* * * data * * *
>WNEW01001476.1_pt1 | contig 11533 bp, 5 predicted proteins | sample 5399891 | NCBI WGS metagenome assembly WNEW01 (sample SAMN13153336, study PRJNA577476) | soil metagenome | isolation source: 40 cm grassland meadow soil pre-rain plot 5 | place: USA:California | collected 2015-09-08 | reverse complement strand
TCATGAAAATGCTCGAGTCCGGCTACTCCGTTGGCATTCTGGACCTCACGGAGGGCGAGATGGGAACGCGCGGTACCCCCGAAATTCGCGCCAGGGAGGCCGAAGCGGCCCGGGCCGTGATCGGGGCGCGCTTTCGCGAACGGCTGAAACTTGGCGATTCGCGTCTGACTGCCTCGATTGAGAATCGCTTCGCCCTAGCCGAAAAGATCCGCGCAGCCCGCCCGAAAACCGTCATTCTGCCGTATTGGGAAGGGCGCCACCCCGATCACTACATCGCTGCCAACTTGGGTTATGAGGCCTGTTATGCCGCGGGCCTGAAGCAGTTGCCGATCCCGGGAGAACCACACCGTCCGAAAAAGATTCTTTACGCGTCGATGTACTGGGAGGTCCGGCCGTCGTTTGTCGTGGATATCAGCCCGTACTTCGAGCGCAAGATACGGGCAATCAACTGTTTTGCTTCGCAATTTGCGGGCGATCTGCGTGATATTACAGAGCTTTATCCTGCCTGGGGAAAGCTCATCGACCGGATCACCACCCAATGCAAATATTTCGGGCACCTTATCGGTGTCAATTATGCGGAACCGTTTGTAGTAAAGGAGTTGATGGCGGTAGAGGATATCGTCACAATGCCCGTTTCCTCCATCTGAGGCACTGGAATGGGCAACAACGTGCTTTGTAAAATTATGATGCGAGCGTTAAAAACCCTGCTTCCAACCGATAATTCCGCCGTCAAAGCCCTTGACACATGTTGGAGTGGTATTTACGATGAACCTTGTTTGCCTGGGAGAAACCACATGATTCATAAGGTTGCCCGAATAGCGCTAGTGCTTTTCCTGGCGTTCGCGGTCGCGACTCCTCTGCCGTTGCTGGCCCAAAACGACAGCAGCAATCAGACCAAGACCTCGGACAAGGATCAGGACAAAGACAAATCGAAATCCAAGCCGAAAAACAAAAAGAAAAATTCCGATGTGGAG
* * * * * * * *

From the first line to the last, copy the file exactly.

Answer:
>WNEW01001476.1_pt1 | contig 11533 bp, 5 predicted proteins | sample 5399891 | NCBI WGS metagenome assembly WNEW01 (sample SAMN13153336, study PRJNA577476) | soil metagenome | isolation source: 40 cm grassland meadow soil pre-rain plot 5 | place: USA:California | collected 2015-09-08 | reverse complement strand
TCATGAAAATGCTCGAGTCCGGCTACTCCGTTGGCATTCTGGACCTCACGGAGGGCGAGATGGGAACGCGCGGTACCCCCGAAATTCGCGCCAGGGAGGCCGAAGCGGCCCGGGCCGTGATCGGGGCGCGCTTTCGCGAACGGCTGAAACTTGGCGATTCGCGTCTGACTGCCTCGATTGAGAATCGCTTCGCCCTAGCCGAAAAGATCCGCGCAGCCCGCCCGAAAACCGTCATTCTGCCGTATTGGGAAGGGCGCCACCCCGATCACTACATCGCTGCCAACTTGGGTTATGAGGCCTGTTATGCCGCGGGCCTGAAGCAGTTGCCGATCCCGGGAGAACCACACCGTCCGAAAAAGATTCTTTACGCGTCGATGTACTGGGAGGTCCGGCCGTCGTTTGTCGTGGATATCAGCCCGTACTTCGAGCGCAAGATACGGGCAATCAACTGTTTTGCTTCGCAATTTGCGGGCGATCTGCGTGATATTACAGAGCTTTATCCTGCCTGGGGAAAGCTCATCGACCGGATCACCACCCAATGCAAATATTTCGGGCACCTTATCGGTGTCAATTATGCGGAACCGTTTGTAGTAAAGGAGTTGATGGCGGTAGAGGATATCGTCACAATGCCCGTTTCCTCCATCTGAGGCACTGGAATGGGCAACAACGTGCTTTGTAAAATTATGATGCGAGCGTTAAAAACCCTGCTTCCAACCGATAATTCCGCCGTCAAAGCCCTTGACACATGTTGGAGTGGTATTTACGATGAACCTTGTTTGCCTGGGAGAAACCACATGATTCATAAGGTTGCCCGAATAGCGCTAGTGCTTTTCCTGGCGTTCGCGGTCGCGACTCCTCTGCCGTTGCTGGCCCAAAACGACAGCAGCAATCAGACCAAGACCTCGGACAAGGATCAGGACAAAGACAAATCGAAATCCAAGCCGAAAAACAAAAAGAAAAATTCCGATGTGGAG